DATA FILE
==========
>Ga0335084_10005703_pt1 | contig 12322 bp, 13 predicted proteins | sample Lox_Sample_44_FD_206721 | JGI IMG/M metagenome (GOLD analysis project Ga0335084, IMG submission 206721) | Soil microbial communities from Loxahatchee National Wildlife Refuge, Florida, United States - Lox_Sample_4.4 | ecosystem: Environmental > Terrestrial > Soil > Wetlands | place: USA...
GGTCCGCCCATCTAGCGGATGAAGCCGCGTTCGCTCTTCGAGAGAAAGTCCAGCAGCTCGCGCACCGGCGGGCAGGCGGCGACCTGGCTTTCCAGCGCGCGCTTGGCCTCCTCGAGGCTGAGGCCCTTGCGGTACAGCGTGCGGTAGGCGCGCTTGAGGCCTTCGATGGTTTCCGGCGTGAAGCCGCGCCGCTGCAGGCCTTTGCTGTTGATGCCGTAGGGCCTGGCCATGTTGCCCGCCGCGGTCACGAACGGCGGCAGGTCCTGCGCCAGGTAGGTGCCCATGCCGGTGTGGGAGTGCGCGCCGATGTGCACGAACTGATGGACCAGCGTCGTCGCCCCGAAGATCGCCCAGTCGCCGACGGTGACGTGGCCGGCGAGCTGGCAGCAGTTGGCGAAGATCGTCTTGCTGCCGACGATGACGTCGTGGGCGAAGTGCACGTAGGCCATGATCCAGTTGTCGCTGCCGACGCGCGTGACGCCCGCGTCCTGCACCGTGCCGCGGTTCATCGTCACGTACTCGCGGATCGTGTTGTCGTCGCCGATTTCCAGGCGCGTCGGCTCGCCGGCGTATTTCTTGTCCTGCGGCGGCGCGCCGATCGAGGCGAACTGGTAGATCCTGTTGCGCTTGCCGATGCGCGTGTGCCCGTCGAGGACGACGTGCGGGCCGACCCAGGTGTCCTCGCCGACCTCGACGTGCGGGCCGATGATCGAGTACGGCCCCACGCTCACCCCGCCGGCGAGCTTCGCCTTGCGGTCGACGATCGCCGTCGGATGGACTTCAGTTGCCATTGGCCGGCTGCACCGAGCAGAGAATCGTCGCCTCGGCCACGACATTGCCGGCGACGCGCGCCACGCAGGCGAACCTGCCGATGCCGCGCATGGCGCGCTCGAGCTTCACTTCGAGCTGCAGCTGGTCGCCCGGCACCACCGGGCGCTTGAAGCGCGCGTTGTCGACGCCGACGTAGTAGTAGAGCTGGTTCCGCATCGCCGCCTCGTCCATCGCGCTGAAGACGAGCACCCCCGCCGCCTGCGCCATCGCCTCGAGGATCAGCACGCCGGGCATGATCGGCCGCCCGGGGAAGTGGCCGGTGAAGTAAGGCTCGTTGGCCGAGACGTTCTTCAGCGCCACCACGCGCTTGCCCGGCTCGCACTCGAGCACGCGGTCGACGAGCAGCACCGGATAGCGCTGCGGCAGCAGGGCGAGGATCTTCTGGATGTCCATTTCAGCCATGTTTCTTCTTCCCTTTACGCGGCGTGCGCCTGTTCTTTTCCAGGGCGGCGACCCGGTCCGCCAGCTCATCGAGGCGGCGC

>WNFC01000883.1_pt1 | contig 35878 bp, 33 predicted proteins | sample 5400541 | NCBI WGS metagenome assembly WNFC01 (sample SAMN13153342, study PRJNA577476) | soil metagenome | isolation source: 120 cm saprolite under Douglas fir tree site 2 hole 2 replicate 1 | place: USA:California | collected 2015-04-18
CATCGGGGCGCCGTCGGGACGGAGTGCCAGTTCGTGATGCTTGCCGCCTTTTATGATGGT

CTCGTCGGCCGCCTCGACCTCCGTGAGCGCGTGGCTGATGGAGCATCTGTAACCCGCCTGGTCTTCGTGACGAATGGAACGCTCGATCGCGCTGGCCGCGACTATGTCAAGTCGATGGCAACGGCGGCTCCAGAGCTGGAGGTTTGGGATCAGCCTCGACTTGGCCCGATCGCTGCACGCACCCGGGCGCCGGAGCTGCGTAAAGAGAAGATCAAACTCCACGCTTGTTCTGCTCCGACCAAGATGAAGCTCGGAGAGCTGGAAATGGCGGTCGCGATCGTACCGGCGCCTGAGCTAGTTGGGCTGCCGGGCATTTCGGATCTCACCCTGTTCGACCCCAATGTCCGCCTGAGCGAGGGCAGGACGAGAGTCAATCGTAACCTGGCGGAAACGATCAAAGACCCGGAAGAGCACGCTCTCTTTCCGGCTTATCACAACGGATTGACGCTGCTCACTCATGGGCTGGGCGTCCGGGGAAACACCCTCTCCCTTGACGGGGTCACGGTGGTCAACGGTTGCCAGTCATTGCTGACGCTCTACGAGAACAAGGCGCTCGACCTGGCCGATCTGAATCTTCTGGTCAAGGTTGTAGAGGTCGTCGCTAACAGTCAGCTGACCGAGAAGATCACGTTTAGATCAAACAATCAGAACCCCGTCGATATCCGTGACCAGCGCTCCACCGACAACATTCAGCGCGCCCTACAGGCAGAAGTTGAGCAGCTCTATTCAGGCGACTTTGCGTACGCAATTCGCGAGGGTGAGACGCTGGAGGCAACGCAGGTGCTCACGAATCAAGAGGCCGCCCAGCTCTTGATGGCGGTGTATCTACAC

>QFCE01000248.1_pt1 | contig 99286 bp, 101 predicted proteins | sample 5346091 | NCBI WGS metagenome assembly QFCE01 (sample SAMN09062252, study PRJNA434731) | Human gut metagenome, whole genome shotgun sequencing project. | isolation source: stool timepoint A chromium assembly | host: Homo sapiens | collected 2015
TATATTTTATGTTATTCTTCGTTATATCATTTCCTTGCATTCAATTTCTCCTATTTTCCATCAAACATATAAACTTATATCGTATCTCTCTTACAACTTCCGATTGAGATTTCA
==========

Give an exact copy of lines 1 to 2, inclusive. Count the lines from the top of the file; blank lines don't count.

>Ga0335084_10005703_pt1 | contig 12322 bp, 13 predicted proteins | sample Lox_Sample_44_FD_206721 | JGI IMG/M metagenome (GOLD analysis project Ga0335084, IMG submission 206721) | Soil microbial communities from Loxahatchee National Wildlife Refuge, Florida, United States - Lox_Sample_4.4 | ecosystem: Environmental > Terrestrial > Soil > Wetlands | place: USA...
GGTCCGCCCATCTAGCGGATGAAGCCGCGTTCGCTCTTCGAGAGAAAGTCCAGCAGCTCGCGCACCGGCGGGCAGGCGGCGACCTGGCTTTCCAGCGCGCGCTTGGCCTCCTCGAGGCTGAGGCCCTTGCGGTACAGCGTGCGGTAGGCGCGCTTGAGGCCTTCGATGGTTTCCGGCGTGAAGCCGCGCCGCTGCAGGCCTTTGCTGTTGATGCCGTAGGGCCTGGCCATGTTGCCCGCCGCGGTCACGAACGGCGGCAGGTCCTGCGCCAGGTAGGTGCCCATGCCGGTGTGGGAGTGCGCGCCGATGTGCACGAACTGATGGACCAGCGTCGTCGCCCCGAAGATCGCCCAGTCGCCGACGGTGACGTGGCCGGCGAGCTGGCAGCAGTTGGCGAAGATCGTCTTGCTGCCGACGATGACGTCGTGGGCGAAGTGCACGTAGGCCATGATCCAGTTGTCGCTGCCGACGCGCGTGACGCCCGCGTCCTGCACCGTGCCGCGGTTCATCGTCACGTACTCGCGGATCGTGTTGTCGTCGCCGATTTCCAGGCGCGTCGGCTCGCCGGCGTATTTCTTGTCCTGCGGCGGCGCGCCGATCGAGGCGAACTGGTAGATCCTGTTGCGCTTGCCGATGCGCGTGTGCCCGTCGAGGACGACGTGCGGGCCGACCCAGGTGTCCTCGCCGACCTCGACGTGCGGGCCGATGATCGAGTACGGCCCCACGCTCACCCCGCCGGCGAGCTTCGCCTTGCGGTCGACGATCGCCGTCGGATGGACTTCAGTTGCCATTGGCCGGCTGCACCGAGCAGAGAATCGTCGCCTCGGCCACGACATTGCCGGCGACGCGCGCCACGCAGGCGAACCTGCCGATGCCGCGCATGGCGCGCTCGAGCTTCACTTCGAGCTGCAGCTGGTCGCCCGGCACCACCGGGCGCTTGAAGCGCGCGTTGTCGACGCCGACGTAGTAGTAGAGCTGGTTCCGCATCGCCGCCTCGTCCATCGCGCTGAAGACGAGCACCCCCGCCGCCTGCGCCATCGCCTCGAGGATCAGCACGCCGGGCATGATCGGCCGCCCGGGGAAGTGGCCGGTGAAGTAAGGCTCGTTGGCCGAGACGTTCTTCAGCGCCACCACGCGCTTGCCCGGCTCGCACTCGAGCACGCGGTCGACGAGCAGCACCGGATAGCGCTGCGGCAGCAGGGCGAGGATCTTCTGGATGTCCATTTCAGCCATGTTTCTTCTTCCCTTTACGCGGCGTGCGCCTGTTCTTTTCCAGGGCGGCGACCCGGTCCGCCAGCTCATCGAGGCGGCGC